Digital Camera Tips for Beginners Part 1


beginners camera tips
Client: Tru Talen Agency, 
Photo ©Heather Shimmin



This is the first of three articles on digital camera tips and techniques for beginners to help you learn more about your digital camera, understand it better, and ultimately take better images. I’ve broken down this vast topic into the three phases of the photographic process: pre-production, production, and post-production.  


Pre-production is the term professional photographers use for the time spent in preparation before a shoot. Whether that be a day or a month, the more prepared you are for the shoot, the better your chances of it being successful. Pre-production is more than a simple checklist of items to put into your camera bag. It is also entails research and brainstorming, but that’s a different topic altogether. For now, let’s just focus on techniques rather than concepts.


The most important bit of advice I can give regarding cameras and equipment is read the instruction manual your item came with.  Every camera is different, with slight variations and nuances. There are an ocean of settings and buttons on your camera, which can make navigation difficult when sailing these unfamiliar waters. Understanding what buttons do what, which settings are best for certain situations, and knowing why you want to use shutter-priority over aperture-priority will dramatically reduce your frustrations when shooting and actually let you focus on the fun part – taking photos. I actually take my manual with me on every shoot for reference in case I need to remind myself how to record a voice memo or stitch together a panoramic image –  things I do only occasionally. Your images will not improve if you are constantly fumbling with your camera or are too lazy to take it off automatic mode.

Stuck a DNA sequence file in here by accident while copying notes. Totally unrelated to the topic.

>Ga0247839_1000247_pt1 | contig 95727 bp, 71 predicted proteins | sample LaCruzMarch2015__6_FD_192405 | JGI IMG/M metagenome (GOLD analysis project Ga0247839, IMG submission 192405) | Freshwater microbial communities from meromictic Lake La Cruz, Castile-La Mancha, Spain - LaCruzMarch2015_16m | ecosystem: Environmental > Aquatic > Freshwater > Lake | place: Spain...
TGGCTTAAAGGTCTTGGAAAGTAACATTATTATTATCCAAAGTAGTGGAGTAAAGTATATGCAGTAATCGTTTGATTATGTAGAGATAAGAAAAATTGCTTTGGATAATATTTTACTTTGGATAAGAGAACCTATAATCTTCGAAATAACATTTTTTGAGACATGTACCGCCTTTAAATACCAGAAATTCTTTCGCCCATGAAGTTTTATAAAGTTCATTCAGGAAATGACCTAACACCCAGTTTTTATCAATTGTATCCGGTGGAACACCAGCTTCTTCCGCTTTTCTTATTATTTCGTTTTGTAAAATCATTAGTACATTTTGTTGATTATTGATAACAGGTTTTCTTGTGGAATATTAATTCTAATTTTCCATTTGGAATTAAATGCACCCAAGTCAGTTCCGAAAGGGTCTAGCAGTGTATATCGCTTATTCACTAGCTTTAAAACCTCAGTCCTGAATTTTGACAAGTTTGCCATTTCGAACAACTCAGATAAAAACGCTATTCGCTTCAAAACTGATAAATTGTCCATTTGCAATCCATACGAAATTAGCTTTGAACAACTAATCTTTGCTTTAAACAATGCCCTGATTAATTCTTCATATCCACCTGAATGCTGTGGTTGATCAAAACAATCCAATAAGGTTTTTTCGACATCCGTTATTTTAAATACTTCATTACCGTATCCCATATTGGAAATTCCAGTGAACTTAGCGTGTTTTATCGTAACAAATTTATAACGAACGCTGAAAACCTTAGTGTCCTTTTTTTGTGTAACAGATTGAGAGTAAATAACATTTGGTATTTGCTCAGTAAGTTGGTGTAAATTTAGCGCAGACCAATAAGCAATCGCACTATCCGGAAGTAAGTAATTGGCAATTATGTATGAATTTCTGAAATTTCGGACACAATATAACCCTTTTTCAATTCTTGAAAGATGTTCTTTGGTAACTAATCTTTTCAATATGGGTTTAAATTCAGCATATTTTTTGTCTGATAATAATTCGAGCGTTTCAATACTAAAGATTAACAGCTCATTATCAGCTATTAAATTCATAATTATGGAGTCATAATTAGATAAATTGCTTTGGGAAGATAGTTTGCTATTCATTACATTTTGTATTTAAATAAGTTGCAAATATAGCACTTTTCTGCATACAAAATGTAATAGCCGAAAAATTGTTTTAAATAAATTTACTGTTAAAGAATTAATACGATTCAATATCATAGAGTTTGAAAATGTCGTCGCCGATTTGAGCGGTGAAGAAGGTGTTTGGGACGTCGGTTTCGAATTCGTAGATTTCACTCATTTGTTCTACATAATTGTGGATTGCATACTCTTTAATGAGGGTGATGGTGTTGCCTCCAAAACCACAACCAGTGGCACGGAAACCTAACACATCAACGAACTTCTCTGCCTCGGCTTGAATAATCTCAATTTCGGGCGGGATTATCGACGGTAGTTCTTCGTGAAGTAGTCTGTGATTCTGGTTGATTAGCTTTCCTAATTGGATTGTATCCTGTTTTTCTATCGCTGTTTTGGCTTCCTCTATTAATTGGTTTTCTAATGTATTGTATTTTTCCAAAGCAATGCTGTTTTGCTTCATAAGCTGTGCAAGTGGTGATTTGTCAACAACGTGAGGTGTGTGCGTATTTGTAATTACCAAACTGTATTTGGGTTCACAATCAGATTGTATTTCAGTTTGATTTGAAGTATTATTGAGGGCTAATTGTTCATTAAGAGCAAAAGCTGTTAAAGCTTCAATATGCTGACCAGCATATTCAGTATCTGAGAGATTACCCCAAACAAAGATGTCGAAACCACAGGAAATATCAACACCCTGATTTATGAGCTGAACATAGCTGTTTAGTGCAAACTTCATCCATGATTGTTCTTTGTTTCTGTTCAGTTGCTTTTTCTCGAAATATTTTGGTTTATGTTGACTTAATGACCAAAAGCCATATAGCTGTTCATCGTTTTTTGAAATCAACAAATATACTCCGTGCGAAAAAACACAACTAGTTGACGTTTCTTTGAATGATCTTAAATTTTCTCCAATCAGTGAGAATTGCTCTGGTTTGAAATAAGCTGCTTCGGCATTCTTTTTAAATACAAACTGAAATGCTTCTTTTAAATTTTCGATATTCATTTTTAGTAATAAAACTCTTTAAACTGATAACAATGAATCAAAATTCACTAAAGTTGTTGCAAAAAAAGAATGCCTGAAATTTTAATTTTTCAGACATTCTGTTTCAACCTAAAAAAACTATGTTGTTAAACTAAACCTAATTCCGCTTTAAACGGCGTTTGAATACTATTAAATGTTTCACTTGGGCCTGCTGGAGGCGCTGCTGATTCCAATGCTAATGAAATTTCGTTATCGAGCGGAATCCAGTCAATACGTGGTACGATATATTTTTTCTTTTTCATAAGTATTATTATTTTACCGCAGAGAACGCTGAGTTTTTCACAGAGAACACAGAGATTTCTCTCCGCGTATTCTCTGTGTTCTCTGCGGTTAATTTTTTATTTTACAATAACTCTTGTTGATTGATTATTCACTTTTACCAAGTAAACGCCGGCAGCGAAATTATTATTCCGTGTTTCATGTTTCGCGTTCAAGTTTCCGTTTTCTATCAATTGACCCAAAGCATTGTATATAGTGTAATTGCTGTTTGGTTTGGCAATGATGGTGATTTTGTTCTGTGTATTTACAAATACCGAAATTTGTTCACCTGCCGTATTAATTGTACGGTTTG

Cleaning and maintenance is vital with any camera. Always keep your camera in a case and never leave it in a hot car. Extreme hot and cold temperatures can damage your camera and ruin the battery life. If you have an DSLR, clean the sensor (NEVER use compressed air) before every shoot. This will remove the tiny specs of dust and dirt on the CCD which appear as grey spots on your images, which are not only annoying but time consuming to remove later in Photoshop. Many of the latest models will automatically clean the sensor when the camera is turned on, which is fantastic. However, if your model does not have that feature, you will have to do it manually.  Refer to your camera’s instruction manual on how to clean your sensor.


Before every shoot, charge the battery. You also should have an extra battery (charged) in case the other runs out of juice, gets wet, or malfunctions. Don’t get stuck with a dead battery and no backup.


After every shoot, you should download your memory card(s) to your computer. This frees up space on the card and makes editing and organizing less overwhelming (I’ll talk more about this is part three). With memory cards so ridiculously cheap nowadays, you have no excuse for not having more than one. As with batteries, so it is with memory cards – never leave for a shoot without a backup. Cards get full and sometimes misbehave, leaving you in a pickle with a camera and no “film.”  On more than one occasion my camera could not read or write to my memory card. The only remedy is to reformat and erase all the data on the card. 

Being prepared is 90% of shooting. When you are familiar with your equipment, have a spare battery and memory cards, you can spend your energies really focusing at the task at hand – capturing the moment.


1. Camera (duh)

2. Camera bag

3. Clean sensor (DSLRs) and viewing screen

4. Charged battery + spare

5. Extra memory cards

6. Instruction Manual

Some other things you may need:  

7.  Model and/or property releases

8.  Tripod  

9.  On-camera flash and/or portable strobes

10.  Reflectors

11.  Filters


Please like & share:

Speak Your Mind


Enjoy this blog? Please spread the word :)